A. Monosaccharides are referred to as simple sugars. Where no hydrolysis can happen to this type of saccharides. Structurally, Monosaccharides may be classified in two ways. The first way is based on the number of carbon. For example, a triose consists of three carbon atoms, tetrose has four carbon atoms, pentose has 5 carbon atoms, and hexose is composed of 6 carbon atoms. The second way is according to the fundamental or reactive group into aldose that has an aldehyde as the active group and ketose (meaning a reactive group is a ketone group).

Monosaccharides may be found either in straight chains or ring form. The ring form is found in biological systems such as in plants, animals, and humans. Whereas the straight chain is found in aqueous systems. Glucose which is the main source of energy for the human body may be found in two isomers, alpha, and beta. The two isomers differ in the direction of the hydroxyl group.

B. Disaccharides are two identical or non-identical monosaccharides that are linked together by a glycosidic covalent bond. The main structural difference between disaccharides and monosaccharides is in the presence of the glycosidic bond.

C. Oligosaccharides consist of 3 to 10 linked identical or non-identical units of monosaccharides. This type of saccharides is found mainly in beans and used in growing some microbes.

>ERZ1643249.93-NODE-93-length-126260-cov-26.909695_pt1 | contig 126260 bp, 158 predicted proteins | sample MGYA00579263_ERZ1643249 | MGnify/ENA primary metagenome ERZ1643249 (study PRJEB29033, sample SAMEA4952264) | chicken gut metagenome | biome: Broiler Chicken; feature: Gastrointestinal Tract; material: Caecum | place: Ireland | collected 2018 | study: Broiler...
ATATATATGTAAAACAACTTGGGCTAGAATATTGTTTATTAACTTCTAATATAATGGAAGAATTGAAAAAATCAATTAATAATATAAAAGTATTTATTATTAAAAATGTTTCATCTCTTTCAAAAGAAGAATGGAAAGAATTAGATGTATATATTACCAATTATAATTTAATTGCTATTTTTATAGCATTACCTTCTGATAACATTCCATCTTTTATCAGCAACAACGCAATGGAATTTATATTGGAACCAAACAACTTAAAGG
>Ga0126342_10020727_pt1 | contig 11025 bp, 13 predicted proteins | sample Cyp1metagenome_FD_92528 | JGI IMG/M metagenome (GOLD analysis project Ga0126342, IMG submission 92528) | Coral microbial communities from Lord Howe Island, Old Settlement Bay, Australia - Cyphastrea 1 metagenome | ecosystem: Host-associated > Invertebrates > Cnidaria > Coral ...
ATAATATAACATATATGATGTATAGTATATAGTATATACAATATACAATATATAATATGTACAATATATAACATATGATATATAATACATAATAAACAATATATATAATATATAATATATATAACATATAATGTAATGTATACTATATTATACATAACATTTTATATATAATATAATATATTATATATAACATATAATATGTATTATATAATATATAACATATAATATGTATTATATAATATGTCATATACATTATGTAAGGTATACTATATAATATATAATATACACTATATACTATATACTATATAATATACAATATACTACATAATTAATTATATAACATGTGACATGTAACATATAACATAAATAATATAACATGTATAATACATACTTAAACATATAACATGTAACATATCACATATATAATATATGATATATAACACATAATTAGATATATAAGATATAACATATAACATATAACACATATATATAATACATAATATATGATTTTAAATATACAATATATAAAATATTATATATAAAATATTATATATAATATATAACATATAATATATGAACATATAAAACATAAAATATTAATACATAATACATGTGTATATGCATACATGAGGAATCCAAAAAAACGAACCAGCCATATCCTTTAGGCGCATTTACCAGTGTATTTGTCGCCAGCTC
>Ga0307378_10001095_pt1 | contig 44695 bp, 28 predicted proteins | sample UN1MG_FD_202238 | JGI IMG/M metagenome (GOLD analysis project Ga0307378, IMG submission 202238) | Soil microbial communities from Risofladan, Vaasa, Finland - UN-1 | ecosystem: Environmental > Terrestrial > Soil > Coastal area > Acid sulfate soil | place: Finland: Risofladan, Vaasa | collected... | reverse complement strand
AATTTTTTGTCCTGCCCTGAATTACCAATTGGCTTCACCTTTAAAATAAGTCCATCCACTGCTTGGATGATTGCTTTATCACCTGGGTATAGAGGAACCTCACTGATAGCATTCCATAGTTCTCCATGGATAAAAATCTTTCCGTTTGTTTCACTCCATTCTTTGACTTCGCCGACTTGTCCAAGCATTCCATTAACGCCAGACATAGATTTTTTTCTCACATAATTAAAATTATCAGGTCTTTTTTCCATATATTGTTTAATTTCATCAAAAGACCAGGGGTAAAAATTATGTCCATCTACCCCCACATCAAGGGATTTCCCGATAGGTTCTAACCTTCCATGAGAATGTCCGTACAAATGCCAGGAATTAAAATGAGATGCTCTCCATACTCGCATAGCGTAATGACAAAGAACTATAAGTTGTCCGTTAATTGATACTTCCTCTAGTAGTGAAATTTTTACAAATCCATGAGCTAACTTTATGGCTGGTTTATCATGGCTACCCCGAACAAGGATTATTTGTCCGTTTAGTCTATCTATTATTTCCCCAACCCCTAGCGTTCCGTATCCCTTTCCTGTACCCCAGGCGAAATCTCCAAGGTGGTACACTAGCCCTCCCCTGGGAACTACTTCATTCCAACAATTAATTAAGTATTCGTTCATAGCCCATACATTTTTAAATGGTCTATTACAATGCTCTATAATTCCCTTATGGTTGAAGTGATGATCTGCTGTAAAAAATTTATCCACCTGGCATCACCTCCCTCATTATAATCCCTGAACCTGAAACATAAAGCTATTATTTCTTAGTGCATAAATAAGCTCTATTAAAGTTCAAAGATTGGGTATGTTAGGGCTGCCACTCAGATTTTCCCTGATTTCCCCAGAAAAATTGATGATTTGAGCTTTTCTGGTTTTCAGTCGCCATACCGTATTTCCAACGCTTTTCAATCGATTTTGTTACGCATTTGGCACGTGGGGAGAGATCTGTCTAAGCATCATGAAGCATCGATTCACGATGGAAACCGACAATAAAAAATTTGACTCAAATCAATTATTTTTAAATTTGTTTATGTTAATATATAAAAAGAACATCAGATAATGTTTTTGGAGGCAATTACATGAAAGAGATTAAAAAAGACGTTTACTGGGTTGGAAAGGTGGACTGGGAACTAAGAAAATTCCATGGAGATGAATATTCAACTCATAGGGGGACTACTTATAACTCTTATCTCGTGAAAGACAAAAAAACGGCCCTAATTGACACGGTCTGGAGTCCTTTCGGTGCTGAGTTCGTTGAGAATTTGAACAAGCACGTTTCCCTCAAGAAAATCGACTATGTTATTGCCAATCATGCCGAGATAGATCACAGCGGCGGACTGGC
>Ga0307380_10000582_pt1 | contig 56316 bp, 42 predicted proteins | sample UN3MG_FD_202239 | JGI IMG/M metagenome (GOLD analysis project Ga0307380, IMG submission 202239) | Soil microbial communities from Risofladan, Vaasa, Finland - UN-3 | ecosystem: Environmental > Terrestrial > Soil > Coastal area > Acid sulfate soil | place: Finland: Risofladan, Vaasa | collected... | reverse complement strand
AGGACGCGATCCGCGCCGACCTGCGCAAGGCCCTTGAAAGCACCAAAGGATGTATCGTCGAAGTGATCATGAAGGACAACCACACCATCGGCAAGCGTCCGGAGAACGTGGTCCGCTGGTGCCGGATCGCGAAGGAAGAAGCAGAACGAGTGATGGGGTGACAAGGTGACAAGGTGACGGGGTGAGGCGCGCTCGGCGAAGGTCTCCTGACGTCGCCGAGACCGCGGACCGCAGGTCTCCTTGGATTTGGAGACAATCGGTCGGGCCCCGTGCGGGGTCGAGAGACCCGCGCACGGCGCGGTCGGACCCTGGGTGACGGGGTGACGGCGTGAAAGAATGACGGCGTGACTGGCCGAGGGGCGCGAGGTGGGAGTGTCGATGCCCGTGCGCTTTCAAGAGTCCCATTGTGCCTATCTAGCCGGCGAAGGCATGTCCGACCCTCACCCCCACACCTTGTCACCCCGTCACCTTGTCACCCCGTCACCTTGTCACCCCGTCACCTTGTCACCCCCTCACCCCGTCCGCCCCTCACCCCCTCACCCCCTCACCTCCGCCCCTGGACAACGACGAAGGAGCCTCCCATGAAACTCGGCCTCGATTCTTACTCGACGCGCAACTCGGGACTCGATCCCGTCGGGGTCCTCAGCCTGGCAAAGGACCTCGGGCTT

D. Polysaccharides are formed of 10 monosaccharides or more. Polysaccharides can be formed by linking polymers of simple monosaccharides such as starch. Polysaccharides may be homopolysaccharides or hetero-polysaccharides according to the similarity of units in polymers forming the polysaccharides. As homopolysaccharides consist of one type of saccharide polymer such as starch which consists of polymers of D-glucose. Unlike homopolysaccharides, Hetropolysaccharides consist of different units of polymers of monosaccharides such as pectin and hemicellulose in plant cell walls.

Let us find out more about the types and subtypes of these saccharides below.

Types of Saccharides

There are four fundamental types of saccharides varying from the simplest ones such as monosaccharides to the complex ones such as polysaccharides.

1. Monosaccharides

Mono refers to one and saccharides mean sugar. The most common monosaccharides are glucose, galactose and fructose.